It’s widely known that joint stiffness is more common in older dogs. But sadly some breeds are more at risk of joint issues due to their genetics and anatomy. All pet parents should be on the lookout for the signs of joint stiffness, but you should keep a particularly close eye on your pup if they’re a certain breed!
Sometimes it’s hard to spot the signs of stiffness. Dogs tend to hide their discomfort and can be very tolerant. This is why the signs of stiffness are so hard to spot until it’s too late. Stiffness can occur in any joint, but is most commonly found in the shoulders, hips, elbows, and knees. Here are some things to look out for in your dog:
Labradors Retrievers often stay very playful throughout their entire life, which is why they make great pets. But their higher activity levels, large size and genetics make this breed more susceptible to joint issues, especially:
There is a greater risk of stiffness in Dachshunds due to their long shape and short legs. This pairing increases the likelihood of knee, hip and back issues – especially if your sausage dog has put on some pounds.
Having said that, even the trimmest of Dachshunds can put a lot of strain on their very short legs.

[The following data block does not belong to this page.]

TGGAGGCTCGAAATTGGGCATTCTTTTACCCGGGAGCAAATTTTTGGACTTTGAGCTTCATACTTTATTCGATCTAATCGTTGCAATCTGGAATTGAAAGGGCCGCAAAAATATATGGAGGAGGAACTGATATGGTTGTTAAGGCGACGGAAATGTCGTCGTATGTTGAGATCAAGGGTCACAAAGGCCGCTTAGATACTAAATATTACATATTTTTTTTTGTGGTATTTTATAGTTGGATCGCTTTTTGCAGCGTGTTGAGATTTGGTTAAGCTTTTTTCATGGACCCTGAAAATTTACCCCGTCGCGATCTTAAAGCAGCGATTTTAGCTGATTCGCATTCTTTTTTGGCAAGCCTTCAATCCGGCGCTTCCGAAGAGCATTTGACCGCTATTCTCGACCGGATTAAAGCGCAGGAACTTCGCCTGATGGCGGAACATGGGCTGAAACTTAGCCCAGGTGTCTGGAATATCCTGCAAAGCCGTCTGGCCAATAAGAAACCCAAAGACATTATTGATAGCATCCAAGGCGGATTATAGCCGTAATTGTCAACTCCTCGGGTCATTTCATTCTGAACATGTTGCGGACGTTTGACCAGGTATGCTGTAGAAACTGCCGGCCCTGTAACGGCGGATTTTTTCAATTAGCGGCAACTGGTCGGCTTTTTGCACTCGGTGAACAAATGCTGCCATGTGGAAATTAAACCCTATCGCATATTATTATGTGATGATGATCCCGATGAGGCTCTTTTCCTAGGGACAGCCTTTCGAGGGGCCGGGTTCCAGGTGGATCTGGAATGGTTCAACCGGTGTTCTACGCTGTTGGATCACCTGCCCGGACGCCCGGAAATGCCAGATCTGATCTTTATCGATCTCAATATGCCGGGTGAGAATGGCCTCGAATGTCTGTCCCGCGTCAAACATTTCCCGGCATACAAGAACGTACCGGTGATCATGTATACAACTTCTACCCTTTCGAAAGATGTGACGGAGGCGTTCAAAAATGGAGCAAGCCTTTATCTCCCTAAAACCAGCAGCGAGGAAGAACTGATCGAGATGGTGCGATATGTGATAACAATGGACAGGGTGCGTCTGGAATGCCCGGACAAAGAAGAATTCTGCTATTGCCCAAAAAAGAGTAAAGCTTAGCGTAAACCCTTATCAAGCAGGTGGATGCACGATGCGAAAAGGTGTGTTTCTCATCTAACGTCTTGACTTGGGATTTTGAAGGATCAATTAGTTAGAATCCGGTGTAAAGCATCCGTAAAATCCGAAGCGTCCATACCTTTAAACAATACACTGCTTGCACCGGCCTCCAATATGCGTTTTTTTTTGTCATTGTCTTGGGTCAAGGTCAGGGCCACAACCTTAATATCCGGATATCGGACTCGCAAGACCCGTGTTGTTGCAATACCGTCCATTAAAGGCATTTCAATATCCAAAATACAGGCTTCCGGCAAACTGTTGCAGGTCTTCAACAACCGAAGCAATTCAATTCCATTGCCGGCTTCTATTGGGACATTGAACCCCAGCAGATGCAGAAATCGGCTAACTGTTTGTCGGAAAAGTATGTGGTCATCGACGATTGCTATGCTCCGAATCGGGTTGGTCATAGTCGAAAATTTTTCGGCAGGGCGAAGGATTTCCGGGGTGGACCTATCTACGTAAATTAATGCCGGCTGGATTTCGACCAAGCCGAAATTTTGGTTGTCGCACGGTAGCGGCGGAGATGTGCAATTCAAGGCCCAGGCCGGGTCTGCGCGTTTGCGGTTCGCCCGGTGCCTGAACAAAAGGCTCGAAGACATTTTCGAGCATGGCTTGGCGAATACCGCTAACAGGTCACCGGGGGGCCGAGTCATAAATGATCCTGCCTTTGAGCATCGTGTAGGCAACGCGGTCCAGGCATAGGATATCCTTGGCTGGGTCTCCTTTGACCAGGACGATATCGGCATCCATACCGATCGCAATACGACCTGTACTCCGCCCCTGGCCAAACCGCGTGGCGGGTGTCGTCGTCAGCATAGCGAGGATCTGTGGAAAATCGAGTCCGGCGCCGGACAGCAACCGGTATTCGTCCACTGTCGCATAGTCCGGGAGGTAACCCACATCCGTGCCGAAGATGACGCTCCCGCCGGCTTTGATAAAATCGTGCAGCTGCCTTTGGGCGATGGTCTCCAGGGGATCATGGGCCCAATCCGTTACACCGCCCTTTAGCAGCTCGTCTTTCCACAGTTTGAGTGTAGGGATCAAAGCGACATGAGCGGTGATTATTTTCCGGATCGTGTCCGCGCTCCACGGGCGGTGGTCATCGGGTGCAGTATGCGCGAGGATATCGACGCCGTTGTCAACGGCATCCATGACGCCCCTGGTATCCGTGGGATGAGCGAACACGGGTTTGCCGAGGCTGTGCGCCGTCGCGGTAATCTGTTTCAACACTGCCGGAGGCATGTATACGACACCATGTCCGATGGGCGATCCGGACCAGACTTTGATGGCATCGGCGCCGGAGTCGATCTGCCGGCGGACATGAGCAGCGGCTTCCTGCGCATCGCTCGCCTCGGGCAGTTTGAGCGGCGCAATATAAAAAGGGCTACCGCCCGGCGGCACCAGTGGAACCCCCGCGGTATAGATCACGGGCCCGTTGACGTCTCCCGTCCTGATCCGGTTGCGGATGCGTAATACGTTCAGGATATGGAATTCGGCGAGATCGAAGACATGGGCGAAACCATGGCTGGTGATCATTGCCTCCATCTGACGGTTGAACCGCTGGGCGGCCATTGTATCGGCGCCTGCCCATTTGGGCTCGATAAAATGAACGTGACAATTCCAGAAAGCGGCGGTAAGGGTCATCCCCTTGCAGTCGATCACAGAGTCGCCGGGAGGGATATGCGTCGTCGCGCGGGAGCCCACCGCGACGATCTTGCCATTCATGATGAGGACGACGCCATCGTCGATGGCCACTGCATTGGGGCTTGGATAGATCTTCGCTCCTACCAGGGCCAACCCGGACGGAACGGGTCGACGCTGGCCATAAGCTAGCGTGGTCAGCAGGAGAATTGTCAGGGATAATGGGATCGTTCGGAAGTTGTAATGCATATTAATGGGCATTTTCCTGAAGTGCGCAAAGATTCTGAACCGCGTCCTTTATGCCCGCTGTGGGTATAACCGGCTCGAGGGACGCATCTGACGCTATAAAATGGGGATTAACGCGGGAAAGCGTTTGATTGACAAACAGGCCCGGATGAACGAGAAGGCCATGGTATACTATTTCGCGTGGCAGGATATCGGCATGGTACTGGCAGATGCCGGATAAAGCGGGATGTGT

Spaniels - Cocker, Cavalier King Charles, Springer
There are a few breed-specific issues to look for in your Spaniel:
Their flat-faced structure causes lots of breathing problems and overheating. Plus, they’re prone to joint stiffness due to their short and stocky nature. When exercising your Pug, opt for shorter walks and plenty of playtime and mentally stimulating toys.
Like any purebred dog, Retrievers are sometimes faced with genetically related health problems. For instance, they have short legs compared to their body size. What’s more, it’s crucial to keep your Retriever fit and active, as they tend to become overweight easily.
Your Golden Retriever will thrive with two hours of exercise each day, such as walks, running and lots of playtime and training. And they love a good game of fetch – it’s even in the name!
These gentle giants don’t like much exercise, but their size can cause problems as their heavy weight adds extra strain to their joints, so it’s important to monitor your St. Bernard as they grow older.
If you have some concerns about your dogs joint health, talk to your vet or your vet physio about exercises to help maintain mobility and what activities should be avoided.
You can also try adding joint-soothing supplements to their diet. It’s a common misconception that joint supplements are just for stiff, older dogs.
The truth is, all dogs have different health needs throughout their lives. But here’s some basic tips on how to support your dog’s joints:
In the early days, playtime is non-stop, but it’s important to be proactive to protect your pup from joint stiffness:
Your adorable puppy soon hits the troublesome teenager phase that’s prone to naughtiness. Here’s why a joint supplement is a good idea at this stage:
Sadly, our dogs slow down as they grow up. Keep a close eye on your ageing dog with these top tips: